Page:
shadows, was her large flaccid face. Though she was stout in build
and stood erect, her slow eyes and parted lips gave her the
appearance of a woman who did not know where she was or where
she was going. Aunt Kate was more vivacious. Her face, healthier
than her sister's, was all puckers and creases, like a shrivelled red
apple, and her hair, braided in the same old-fashioned way, had not
lost its ripe nut colour. 

They both kissed Gabriel frankly. He was their favourite nephew
the son of their dead elder sister, Ellen, who had married T. J.
Conroy of the Port and Docks. 

"Gretta tells me you're not going to take a cab back to Monkstown
tonight, Gabriel," said Aunt Kate. 

"No," said Gabriel, turning to his wife, "we had quite enough of
that last year, hadn't we? Don't you remember, Aunt Kate, what a
cold Gretta got out of it? Cab windows rattling all the way, and the
east wind blowing in after we passed Merrion. Very jolly it was.
Gretta caught a dreadful cold." 

Aunt Kate frowned severely and nodded her head at every word. 

"Quite right, Gabriel, quite right," she said. "You can't be too
careful." 

"But as for Gretta there," said Gabriel, "she'd walk home in the
snow if she were let." 

Mrs. Conroy laughed. 

"Don't mind him, Aunt Kate," she said. "He's really an awful
bother, what with green shades for Tom's eyes at night and making
him do the dumb-bells, and forcing Eva to eat the stirabout. The
poor child! And she simply hates the sight of it!... O, but you'll
never guess what he makes me wear now!"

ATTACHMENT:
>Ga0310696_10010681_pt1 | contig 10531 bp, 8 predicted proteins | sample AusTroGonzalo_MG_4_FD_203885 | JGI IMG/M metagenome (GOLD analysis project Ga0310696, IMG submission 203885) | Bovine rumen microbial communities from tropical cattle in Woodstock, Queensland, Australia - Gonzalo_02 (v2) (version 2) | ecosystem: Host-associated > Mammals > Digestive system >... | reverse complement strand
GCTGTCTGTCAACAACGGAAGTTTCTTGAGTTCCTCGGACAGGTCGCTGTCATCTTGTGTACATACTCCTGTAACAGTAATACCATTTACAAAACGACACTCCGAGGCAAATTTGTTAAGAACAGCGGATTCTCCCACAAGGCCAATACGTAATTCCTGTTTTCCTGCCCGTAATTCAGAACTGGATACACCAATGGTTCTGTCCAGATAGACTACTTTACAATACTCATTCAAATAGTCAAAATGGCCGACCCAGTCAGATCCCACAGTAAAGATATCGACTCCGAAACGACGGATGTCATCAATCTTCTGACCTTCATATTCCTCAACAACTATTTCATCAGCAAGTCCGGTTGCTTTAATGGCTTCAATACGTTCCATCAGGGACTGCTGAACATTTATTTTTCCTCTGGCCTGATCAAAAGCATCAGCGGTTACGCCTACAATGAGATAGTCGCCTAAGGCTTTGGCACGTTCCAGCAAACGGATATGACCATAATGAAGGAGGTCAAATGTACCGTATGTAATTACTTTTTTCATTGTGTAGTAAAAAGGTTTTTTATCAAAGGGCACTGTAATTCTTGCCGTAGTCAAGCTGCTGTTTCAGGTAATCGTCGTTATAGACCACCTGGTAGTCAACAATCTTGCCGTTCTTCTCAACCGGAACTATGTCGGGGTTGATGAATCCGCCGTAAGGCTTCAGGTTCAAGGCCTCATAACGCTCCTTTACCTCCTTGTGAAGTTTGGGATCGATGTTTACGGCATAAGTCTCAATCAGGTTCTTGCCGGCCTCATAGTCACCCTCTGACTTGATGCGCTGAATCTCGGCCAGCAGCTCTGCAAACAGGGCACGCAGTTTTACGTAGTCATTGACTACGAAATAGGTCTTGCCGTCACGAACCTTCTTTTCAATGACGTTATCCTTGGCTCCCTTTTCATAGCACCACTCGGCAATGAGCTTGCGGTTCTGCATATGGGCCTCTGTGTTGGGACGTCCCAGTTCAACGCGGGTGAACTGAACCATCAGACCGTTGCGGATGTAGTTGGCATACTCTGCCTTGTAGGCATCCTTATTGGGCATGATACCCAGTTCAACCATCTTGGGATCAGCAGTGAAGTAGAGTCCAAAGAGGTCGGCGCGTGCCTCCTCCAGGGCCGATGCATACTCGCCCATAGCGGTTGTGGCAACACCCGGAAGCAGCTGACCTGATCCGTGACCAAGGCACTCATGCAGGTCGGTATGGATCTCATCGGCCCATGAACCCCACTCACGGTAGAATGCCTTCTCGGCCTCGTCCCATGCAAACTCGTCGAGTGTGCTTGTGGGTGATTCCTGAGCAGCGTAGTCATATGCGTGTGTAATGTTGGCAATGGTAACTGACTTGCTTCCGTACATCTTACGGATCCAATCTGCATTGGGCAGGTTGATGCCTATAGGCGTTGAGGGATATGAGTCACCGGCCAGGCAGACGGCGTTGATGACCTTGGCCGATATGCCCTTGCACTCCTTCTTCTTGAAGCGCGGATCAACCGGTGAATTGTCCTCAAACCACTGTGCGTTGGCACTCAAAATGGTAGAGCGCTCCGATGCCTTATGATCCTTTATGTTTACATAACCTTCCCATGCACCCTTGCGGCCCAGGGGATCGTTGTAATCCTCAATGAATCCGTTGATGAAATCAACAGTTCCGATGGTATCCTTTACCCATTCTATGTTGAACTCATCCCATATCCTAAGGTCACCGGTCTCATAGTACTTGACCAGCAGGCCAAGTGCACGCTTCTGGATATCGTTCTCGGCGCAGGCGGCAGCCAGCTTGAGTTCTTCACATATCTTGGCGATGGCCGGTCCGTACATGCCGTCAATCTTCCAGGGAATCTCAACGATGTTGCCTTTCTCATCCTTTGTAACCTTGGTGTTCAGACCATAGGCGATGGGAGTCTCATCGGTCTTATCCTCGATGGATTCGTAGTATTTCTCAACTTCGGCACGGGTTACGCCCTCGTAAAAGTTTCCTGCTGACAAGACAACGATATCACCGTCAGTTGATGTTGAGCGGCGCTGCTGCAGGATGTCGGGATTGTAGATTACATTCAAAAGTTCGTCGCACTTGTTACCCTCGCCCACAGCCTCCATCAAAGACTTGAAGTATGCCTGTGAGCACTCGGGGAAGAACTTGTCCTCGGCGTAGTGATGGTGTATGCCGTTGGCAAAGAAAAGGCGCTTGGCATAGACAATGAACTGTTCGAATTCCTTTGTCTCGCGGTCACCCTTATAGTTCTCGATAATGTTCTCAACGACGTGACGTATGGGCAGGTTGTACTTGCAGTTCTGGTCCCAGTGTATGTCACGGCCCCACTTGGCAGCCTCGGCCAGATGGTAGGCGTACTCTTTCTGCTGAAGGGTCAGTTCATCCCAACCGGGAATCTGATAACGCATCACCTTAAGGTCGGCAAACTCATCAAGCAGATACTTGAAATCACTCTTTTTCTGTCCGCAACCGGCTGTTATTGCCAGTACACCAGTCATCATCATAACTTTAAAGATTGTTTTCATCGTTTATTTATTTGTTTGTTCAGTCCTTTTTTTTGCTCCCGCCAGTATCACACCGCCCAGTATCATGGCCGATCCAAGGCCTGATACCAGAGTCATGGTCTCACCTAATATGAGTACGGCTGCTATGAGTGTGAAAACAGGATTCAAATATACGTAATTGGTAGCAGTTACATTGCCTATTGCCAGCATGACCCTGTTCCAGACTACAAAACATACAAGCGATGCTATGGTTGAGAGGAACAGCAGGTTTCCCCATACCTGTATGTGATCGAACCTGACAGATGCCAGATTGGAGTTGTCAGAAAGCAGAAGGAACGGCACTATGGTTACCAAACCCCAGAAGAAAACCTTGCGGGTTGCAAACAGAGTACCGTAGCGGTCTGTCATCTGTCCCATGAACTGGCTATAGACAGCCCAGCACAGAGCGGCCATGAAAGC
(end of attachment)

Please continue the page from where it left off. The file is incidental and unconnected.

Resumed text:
She broke out into a peal of laughter and glanced at her husband,
whose admiring and happy eyes had been wandering from her
dress to her face and hair. The two aunts laughed heartily, too, for
Gabriel's solicitude was a standing joke with them. 

"Goloshes!" said Mrs. Conroy. "That's the latest. Whenever it's wet
underfoot I must put on my galoshes. Tonight even, he wanted me
to put them on, but I wouldn't. The next thing he'll buy me will be
a diving suit." 

Gabriel laughed nervously and patted his tie reassuringly, while
Aunt Kate nearly doubled herself, so heartily did she enjoy the
joke. The smile soon faded from Aunt Julia's face and her
mirthless eyes were directed towards her nephew's face. After a
pause she asked: 

"And what are goloshes, Gabriel?" 

"Goloshes, Julia!" exclaimed her sister "Goodness me, don't you
know what goloshes are? You wear them over your... over your
boots, Gretta, isn't it?" 

"Yes," said Mrs. Conroy. "Guttapercha things. We both have a pair
now. Gabriel says everyone wears them on the Continent."